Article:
Monday, October 25, 2010

Chicken Liver Crostini

My friend Therese noticed that I shared her enthusiasm for David Tanis' A Platter of Figs, and came up with a smart idea. Why not share our excitement and efforts with friends? Have a Tanis potluck of sorts, focusing on one or two of the seasonal menus in his book.

Last Saturday night, after several months of emailing back and forth, seven of us, pots, bowls, and bottles in hand, showed up at Therese's home to feast together.

And feast, we did! I personally am racked with guilt over how much delicious food we ate. And for me, this was after an orgy of food the night before at Mozza's five course tasting of food from the Veneto (much more on this later, I promise!).

We gorged on Fish Soup with Mussels and Chorizo, Green Lasagne with Greens, Roasted Pepper Salad, and a sprightly green salad. And then finished up with not one, but two desserts -- Panna Cotta, and Italian Plum Cake. Everything was aptly executed, so the eating was very good, indeed.

And with a gang of teachers, poets, lexicographers, and curators -- foodies all --the conversation was lively and compelling. It looks like this may very well become a quarterly celebration for us.

To start, most of us enjoyed the rustic chicken liver crostini that I whipped up for the occasion. The exceptions being the one vegetarian and my liver-and-fowl-phobic husband, who could barely even glance at the dish, let alone dignify it with a taste.

In the end, it was his loss, because the flavor of the chicken liver was excellent. Tanis' recipe calls for either duck or chicken livers. I started out looking for duck livers, but when this became too much of a challenge, I switched to Jidori chicken livers from McCall's Meat & Fish Co. in Los Feliz. You shouldn't feel sheepish about using chicken. They tasted great.

This paté is not a refined, ultra-creamy, liver mousse filled with loads of heavy cream and butter. When I say rustic, I mean it. The texture is coarse and very country, due to the fact that there is no puréeing. The livers are hand chopped and then butter is mashed into them.

My initial reaction to this paté, was to put it down as too crude. In revisiting it at the party with a glass of Prosecco, and even the following morning, I definitely developed an appreciation for this humble liver preparation.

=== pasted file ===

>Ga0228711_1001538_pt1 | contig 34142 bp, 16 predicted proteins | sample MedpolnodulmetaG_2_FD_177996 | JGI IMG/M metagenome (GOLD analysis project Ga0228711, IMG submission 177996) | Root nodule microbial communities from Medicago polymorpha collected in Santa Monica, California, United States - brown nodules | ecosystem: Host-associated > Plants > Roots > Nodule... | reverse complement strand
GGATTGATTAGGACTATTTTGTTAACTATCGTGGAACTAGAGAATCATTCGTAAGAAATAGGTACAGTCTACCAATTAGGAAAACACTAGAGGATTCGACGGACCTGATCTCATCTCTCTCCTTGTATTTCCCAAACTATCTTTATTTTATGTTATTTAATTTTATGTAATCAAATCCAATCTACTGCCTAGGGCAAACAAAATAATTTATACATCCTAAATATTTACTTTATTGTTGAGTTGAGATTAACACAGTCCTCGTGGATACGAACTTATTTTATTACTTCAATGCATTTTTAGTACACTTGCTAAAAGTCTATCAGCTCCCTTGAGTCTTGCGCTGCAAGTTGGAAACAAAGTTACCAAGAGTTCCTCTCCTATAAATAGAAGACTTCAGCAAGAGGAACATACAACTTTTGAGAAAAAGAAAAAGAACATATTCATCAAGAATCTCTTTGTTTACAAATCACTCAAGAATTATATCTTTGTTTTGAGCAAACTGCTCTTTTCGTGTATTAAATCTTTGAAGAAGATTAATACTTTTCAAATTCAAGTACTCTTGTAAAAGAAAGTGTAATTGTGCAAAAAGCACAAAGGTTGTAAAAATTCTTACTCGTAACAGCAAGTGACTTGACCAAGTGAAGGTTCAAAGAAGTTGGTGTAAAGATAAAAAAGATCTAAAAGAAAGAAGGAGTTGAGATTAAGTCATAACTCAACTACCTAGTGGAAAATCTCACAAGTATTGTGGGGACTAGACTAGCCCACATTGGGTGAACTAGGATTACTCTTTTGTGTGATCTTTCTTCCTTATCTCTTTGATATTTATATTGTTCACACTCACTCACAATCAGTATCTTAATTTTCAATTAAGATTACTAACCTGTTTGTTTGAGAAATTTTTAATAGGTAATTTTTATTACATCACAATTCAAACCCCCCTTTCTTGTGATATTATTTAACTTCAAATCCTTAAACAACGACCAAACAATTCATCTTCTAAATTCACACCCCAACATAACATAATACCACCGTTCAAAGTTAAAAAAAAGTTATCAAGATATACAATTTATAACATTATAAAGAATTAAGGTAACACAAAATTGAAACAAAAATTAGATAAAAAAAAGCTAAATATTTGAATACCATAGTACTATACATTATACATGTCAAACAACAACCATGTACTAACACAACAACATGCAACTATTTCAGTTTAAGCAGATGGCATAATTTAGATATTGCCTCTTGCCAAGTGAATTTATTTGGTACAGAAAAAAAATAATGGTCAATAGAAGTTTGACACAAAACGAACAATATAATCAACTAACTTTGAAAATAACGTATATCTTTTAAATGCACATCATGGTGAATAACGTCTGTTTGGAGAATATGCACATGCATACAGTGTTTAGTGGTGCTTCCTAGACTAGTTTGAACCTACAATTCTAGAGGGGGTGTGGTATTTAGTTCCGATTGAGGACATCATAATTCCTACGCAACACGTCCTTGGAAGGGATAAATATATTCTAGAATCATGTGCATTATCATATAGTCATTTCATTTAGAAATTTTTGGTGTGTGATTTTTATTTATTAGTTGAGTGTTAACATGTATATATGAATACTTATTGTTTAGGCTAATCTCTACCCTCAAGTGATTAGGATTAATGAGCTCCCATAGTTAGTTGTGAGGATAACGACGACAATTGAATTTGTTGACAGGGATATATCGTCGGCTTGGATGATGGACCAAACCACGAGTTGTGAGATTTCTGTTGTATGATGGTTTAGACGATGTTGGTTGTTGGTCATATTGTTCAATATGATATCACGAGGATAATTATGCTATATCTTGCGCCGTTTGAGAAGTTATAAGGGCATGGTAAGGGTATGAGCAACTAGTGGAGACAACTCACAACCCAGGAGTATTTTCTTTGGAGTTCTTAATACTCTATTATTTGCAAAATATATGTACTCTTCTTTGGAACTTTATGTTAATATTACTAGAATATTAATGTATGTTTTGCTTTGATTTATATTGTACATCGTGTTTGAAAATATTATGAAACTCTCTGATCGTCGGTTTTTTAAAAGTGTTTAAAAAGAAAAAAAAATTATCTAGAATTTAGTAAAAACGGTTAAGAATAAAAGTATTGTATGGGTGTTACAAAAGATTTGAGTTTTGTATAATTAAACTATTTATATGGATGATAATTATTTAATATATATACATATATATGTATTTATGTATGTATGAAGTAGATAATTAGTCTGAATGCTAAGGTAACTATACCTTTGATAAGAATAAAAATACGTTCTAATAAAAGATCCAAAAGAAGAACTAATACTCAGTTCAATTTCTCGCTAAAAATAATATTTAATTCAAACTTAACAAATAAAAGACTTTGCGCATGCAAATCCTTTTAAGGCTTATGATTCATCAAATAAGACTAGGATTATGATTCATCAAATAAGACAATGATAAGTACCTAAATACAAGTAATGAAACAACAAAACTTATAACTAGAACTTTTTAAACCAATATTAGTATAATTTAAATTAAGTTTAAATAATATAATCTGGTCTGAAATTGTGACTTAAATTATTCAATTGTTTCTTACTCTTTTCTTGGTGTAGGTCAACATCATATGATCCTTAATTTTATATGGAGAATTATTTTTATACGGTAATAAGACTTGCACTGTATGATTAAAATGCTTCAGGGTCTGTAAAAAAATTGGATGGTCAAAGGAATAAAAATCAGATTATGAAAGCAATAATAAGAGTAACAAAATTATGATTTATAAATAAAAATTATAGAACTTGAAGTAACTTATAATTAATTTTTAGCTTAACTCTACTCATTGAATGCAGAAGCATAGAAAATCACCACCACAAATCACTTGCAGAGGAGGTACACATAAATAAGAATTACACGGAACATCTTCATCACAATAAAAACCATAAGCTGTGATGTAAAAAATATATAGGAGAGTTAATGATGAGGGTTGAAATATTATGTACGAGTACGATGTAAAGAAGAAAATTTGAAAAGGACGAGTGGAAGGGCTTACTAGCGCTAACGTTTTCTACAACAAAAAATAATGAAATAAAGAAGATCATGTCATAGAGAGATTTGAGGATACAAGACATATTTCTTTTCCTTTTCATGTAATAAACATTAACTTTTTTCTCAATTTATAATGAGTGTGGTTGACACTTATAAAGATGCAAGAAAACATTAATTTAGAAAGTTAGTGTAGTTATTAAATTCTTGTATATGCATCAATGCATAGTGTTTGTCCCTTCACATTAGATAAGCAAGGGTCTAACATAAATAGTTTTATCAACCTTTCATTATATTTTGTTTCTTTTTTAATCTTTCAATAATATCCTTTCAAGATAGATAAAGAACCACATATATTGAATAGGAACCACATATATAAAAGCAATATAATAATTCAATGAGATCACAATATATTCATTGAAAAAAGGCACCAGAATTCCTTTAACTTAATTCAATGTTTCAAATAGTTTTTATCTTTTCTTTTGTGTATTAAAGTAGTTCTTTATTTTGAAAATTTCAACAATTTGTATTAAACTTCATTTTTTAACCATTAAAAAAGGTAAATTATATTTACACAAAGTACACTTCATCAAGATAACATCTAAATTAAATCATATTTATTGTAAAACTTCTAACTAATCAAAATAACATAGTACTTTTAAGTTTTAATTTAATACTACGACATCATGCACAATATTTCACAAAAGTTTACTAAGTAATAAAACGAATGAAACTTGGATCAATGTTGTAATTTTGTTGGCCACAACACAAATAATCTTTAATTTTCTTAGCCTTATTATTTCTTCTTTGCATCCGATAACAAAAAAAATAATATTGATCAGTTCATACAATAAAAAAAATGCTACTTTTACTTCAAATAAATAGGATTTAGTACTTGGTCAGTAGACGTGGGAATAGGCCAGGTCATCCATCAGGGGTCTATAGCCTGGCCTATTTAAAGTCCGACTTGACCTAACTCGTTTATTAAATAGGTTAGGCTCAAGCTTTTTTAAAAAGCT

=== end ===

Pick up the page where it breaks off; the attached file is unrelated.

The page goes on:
I do have deeper longings for a luxurious mousse with some cognac and perhaps more complexity of flavor, but this is an hors d'oeuvre that is good to know. The thyme, pancetta, and shallot assure a good flavor profile, and this is really quite simple to execute. Even the least experienced cook should have no qualms tackling this.

Tanis suggests toasting slices of baguette. I prefer slicing the baguette on the bias and very lightly brushing the slices on both sides with olive oil and then baking them in the oven at 400 degrees. The crostini seem to keep better that way.

In his fall menu, Another Early Autumn, Tanis serves the duck liver crostini with a roast Double Duck Breast with Baked Figs. My guess is that serving these all together would be a lesson in decadence that I would be very pleased to learn.

I hope to give the duck breasts a go, as soon as I can get A. out of the country.

Chicken (or Duck) Liver Toasts

1 1/2 pounds chicken (or duck) livers
Salt and pepper
2 tablespoons olive oil
2 slices pancetta, in small slivers
2 large shallots, finely diced
2 teaspoons chopped thyme
A splash of dry sherry or sherry vinegar (I used the vinegar)
4 tablespoons butter, softened
1 baguette, sliced and toasted

Trim the livers of any connective tissue or fat, and blot them dry on paper towels. Season with salt and pepper. Heat the olive oil in a large pan over medium heat. When hot, add the pancetta and shallots and cook until browned.

Raise the heat to high and add the livers. Stir and continue cooking. Shake the pan every so often. Cook until the livers are still pink in the center. Add the thyme and sherry, and turn the contents of the pan out onto a large cutting board. Let cool.

Chop the liver mixture into a rough paste. Transfer the paste to a bowl and smash in the butter with a wooden spoon. Taste for salt and pepper. Cover tightly with plastic. Serve at room temperature.

Serves 8

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